The fourth commandment is part of God’s moral law binding all generations. I try to avoid unnecessary work on the Sabbath. I try to avoid shopping at Wal-mart on the Sabbath. I try to avoid eating out on Sunday. I try to go to both morning and evening worship services on Sunday. However, I do not spend the “whole day” exercising private and public worship and doing deeds of necessity and mercy.
I appreciate Professor Evans’ recent contribution on the issue of how we should keep the Sabbath. Twenty-five years ago, as a PCA minister, I took an exception to the strict language in the Westminster Confession as a member of Westminster Presbytery of the PCA. I did not believe I was capable of spending the “whole time” (WCF XXI: 8) in public and private worship and in the duties of necessity and mercy. In my opinion, a nap on Sunday was forbidden. I did forbid my children from playing organized sports on Sunday, and I always promoted two worship services on Sunday in my Church as a way to keep the Sabbath holy and separate from the other days of the week.
As a side note, as an older man, I do recall the days before television and Wal-Mart. I remember in my small home town as a young person when there was no television, no newspaper delivery on Sunday, no Wal-mart, and no fast food places. Life was not any easier then, but the theology of the Sabbath was.
I appreciate all of the theological perspectives (creation verses mosaic hermeneutic), and I believe they have a place in the debate. From the my own perspective, I do believe that the fourth commandment is part of the Law of God and is regulative today under the New Covenant as well as under the Old Covenant.
However, the only way to deal with the issue adequately is to go to the central passage in the Scriptures from which arises the strict view, commonly called the Puritan view, as opposed to other broad views. The real issue boils down to handling Isaiah 58:13, “If because of the Sabbath, you turn your foot from doing your own pleasure on My holy day, and call the Sabbath a delight, the holy day of the Lord honorable, and honor it, desisting from your own ways, from seeking your own pleasure and speaking your own word….” This is accompanied with numerous blessings if the people will obey. If we don’t deal with this text, then with most of my neo-Puritan friends, all arguments are null and void.
Another side note is how it confuses me that the evangelical world supports Chick – Fil –A, and their hallmark is not only their good food, but they are closed on Sunday. Also, watching the Olympics, the theme music from “Chariots of Fire” was played constantly in the background, and yet how many people remember that the theme of the story was not participating in Olympic games on the Lord’s Day?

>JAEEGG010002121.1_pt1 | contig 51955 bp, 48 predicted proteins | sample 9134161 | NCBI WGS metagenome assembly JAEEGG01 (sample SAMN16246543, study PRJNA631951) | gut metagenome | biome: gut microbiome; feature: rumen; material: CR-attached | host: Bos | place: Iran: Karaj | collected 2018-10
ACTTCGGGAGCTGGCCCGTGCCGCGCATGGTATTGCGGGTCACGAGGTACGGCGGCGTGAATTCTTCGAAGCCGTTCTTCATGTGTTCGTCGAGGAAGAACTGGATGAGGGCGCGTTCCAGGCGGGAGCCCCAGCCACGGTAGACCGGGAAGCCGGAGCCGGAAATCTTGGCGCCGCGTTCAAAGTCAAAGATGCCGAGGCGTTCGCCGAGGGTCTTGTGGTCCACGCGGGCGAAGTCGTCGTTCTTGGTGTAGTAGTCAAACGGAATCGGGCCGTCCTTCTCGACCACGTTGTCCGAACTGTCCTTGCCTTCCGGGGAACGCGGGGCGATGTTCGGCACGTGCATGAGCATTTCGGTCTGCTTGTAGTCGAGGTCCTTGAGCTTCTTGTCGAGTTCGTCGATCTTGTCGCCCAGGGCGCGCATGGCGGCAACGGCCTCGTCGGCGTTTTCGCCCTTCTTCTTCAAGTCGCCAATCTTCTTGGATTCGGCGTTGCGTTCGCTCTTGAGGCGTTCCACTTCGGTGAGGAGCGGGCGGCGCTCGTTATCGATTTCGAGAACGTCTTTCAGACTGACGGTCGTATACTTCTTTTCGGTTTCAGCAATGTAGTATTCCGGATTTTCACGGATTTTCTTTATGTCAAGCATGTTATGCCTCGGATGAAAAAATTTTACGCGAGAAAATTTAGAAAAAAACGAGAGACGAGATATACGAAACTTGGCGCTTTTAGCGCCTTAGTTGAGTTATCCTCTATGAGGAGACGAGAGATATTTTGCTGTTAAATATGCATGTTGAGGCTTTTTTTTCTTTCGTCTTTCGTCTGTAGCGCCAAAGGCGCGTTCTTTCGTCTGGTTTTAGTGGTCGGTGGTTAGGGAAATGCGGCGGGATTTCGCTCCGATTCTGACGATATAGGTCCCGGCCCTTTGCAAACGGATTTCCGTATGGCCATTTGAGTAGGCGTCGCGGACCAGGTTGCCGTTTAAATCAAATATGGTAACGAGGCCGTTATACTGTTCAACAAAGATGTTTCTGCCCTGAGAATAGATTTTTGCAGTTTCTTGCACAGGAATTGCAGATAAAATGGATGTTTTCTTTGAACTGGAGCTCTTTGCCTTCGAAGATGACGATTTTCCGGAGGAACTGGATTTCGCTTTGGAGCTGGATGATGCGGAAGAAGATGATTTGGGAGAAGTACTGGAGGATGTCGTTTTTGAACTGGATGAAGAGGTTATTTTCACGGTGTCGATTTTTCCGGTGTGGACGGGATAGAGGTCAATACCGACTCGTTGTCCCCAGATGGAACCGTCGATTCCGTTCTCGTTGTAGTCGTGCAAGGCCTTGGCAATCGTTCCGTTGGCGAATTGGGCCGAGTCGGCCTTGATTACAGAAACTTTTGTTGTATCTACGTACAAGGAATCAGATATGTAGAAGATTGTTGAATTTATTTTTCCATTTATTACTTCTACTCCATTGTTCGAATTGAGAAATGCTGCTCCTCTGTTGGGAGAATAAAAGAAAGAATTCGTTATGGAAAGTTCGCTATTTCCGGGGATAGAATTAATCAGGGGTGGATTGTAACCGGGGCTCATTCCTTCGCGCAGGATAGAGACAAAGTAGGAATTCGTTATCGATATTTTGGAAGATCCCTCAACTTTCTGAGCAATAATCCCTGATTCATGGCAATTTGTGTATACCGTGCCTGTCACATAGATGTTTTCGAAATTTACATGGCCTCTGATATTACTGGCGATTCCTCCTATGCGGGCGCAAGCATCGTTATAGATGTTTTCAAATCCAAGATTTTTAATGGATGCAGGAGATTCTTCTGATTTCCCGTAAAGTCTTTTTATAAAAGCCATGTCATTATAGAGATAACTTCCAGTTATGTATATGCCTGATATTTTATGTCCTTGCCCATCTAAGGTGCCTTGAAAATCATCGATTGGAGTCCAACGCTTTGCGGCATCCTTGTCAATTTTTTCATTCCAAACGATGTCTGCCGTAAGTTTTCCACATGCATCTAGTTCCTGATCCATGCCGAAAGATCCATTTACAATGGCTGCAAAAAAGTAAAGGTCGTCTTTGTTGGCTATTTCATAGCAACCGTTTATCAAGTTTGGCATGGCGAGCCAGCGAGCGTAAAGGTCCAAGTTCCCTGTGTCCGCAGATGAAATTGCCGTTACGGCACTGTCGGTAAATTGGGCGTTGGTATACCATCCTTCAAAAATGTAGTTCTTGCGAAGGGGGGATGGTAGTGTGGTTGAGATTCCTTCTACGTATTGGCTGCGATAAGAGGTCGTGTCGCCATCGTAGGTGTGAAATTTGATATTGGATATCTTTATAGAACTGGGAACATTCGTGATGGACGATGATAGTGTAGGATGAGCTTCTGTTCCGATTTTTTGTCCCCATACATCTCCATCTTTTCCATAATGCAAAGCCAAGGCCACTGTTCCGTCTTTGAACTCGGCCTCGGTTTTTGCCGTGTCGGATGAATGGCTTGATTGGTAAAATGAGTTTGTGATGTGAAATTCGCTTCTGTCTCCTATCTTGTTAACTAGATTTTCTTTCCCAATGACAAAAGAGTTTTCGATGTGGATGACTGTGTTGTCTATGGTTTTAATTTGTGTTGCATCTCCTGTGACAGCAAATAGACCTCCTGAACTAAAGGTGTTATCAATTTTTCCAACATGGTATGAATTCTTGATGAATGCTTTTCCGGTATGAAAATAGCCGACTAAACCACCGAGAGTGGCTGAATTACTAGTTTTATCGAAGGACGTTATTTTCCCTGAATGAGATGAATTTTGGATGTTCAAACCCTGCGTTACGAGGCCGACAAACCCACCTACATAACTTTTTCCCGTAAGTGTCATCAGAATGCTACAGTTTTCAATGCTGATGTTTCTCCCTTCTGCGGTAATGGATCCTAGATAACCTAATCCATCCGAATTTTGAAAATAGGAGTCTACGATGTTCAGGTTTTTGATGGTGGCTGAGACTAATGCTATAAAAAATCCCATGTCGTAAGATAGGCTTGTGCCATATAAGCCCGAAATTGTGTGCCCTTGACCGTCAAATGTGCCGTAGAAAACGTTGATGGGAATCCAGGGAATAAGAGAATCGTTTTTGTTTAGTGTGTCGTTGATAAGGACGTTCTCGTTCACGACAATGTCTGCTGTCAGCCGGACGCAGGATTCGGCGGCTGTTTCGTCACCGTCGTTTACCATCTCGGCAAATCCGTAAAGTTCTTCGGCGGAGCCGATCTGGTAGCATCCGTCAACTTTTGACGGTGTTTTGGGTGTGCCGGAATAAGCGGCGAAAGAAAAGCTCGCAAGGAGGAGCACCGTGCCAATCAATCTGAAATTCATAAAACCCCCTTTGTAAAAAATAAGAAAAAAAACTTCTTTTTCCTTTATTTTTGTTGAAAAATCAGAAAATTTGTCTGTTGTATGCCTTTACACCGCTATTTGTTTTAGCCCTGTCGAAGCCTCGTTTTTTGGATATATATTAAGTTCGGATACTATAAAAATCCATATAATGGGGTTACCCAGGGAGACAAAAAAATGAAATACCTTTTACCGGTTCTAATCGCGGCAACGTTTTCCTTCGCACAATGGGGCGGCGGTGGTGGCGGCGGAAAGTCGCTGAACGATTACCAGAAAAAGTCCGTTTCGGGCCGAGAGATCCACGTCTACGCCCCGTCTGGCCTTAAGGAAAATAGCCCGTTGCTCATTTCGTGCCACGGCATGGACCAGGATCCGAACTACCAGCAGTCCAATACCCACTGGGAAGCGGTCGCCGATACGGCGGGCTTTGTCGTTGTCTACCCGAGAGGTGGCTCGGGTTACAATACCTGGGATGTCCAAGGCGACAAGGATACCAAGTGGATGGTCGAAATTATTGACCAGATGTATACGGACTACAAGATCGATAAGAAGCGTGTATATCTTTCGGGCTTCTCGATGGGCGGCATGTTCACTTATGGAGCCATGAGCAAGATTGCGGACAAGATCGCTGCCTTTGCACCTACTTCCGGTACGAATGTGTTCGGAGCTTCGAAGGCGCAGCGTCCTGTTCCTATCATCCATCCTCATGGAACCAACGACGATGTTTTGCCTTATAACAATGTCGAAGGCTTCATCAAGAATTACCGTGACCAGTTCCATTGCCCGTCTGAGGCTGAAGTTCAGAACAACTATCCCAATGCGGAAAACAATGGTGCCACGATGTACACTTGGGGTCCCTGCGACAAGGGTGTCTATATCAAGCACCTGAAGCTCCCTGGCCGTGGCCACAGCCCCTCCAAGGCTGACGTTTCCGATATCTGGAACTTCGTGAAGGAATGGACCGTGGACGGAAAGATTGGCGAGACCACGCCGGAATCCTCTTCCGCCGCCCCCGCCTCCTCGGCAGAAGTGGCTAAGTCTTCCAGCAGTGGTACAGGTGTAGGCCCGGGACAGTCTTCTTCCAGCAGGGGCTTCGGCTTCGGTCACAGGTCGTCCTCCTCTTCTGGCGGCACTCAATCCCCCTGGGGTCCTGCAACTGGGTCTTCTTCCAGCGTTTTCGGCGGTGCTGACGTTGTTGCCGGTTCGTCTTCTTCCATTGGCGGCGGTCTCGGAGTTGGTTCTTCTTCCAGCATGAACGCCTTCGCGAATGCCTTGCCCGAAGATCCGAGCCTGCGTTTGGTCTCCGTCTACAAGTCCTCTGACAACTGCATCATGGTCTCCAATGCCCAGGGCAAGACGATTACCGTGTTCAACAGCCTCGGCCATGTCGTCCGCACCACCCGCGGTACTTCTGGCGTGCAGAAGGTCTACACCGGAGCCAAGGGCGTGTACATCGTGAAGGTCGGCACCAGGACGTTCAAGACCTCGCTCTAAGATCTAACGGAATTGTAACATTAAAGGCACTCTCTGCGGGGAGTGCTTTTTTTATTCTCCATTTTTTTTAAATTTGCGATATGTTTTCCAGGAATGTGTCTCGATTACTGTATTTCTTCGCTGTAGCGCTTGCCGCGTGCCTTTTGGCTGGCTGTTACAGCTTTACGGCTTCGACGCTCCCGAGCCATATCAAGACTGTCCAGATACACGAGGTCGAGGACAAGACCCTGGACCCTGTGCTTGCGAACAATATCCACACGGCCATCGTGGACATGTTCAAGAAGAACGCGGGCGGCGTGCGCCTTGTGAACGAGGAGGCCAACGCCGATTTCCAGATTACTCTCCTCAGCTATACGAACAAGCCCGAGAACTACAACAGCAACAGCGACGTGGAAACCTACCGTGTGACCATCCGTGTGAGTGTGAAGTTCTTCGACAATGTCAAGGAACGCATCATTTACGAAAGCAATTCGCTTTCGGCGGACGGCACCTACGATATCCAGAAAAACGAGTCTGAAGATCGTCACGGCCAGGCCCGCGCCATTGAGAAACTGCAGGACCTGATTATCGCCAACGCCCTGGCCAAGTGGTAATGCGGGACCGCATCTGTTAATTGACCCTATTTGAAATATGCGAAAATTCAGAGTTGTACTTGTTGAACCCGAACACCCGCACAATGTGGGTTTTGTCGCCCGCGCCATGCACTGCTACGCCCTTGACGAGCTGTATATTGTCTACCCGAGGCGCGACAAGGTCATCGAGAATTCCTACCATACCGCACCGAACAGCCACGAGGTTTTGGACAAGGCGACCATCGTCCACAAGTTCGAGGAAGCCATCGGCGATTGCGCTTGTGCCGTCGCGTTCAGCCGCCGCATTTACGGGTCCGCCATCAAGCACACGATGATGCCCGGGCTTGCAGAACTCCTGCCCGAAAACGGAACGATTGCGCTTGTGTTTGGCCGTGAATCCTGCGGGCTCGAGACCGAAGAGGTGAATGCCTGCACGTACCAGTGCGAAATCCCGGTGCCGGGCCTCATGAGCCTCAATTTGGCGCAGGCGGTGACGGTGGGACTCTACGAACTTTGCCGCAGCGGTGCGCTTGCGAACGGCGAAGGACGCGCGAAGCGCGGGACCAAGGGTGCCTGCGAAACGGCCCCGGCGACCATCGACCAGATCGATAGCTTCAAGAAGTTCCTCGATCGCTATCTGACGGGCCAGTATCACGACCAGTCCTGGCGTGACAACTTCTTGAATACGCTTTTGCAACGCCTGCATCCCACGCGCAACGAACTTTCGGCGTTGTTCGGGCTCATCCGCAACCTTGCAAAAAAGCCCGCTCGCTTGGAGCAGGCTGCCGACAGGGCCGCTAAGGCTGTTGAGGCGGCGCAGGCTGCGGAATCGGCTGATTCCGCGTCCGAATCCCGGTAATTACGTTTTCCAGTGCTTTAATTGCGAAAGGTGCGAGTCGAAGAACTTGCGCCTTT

Upon first glance, it appears that the Westminster Confession summarizes well Isaiah 58: 13-14. It speaks to one’s own thoughts and words, and surely this refers to recreation and television. Once, it seemed so obvious to me, but after studying the fourth commandment itself over and over, and after preaching through the Book of Nehemiah, I reconsidered the traditional interpretation of the Westminster Divines in regard to this text.
The context of Isaiah 58 is not very helpful. When the local context fails then we must move on to the broader contexts. The very broad Old Testament context as a whole may be the best context. For example, reading the fourth commandment itself, the main issue is resting, and not working or requiring anyone else to work on the Sabbath day. As another example, in Nehemiah 13:15, the conflict in the new Jerusalem was over “treading wine presses on the Sabbath, and bringing in sacks of grain and loading them on donkeys, as well as wine, grapes, figs and all kinds of loads, and they brought them into Jerusalem on the Sabbath day.” The Old Testament context as a whole applied to Isaiah 58 does not lead us to interpret personal words, thoughts, and pleasures as referring to recreation and free time. The real issue is work that leads to and includes buying and selling on the Sabbath.
Bringing that hermeneutic to Isaiah 58, I believe the pleasure, the words, and the thoughts are speaking directly to the joy of making money on the Sabbath by both working (treading the wine) and exchanging goods in Jerusalem. In other words, the joy of making lots and lots of money on the Sabbath permeated their thoughts and words, and was the source of their pleasure. In Isaiah’s culture (a little like my childhood culture) there were no football games and Internet access on Sunday, but there was the opportunity to use the Sabbath to make a lot of money which turned their thoughts, words, and deeds away from the worship of God to mammon.
So, in conclusion, the fourth commandment is part of God’s moral law binding all generations. I try to avoid unnecessary work on the Sabbath. I try to avoid shopping at Wal-mart on the Sabbath. I try to avoid eating out on Sunday. I try to go to both morning and evening worship services on Sunday. However, I do not spend the “whole day” exercising private and public worship and doing deeds of necessity and mercy. Sometimes I watch “Downton Abbey” on PBS, and sometimes I fall asleep watching golf – and I don’t feel guilty about it at all!
Larry Ball is an honorable retired Teaching Elder in the PCA living in Fleming Island, Fla. He works now as a CPA.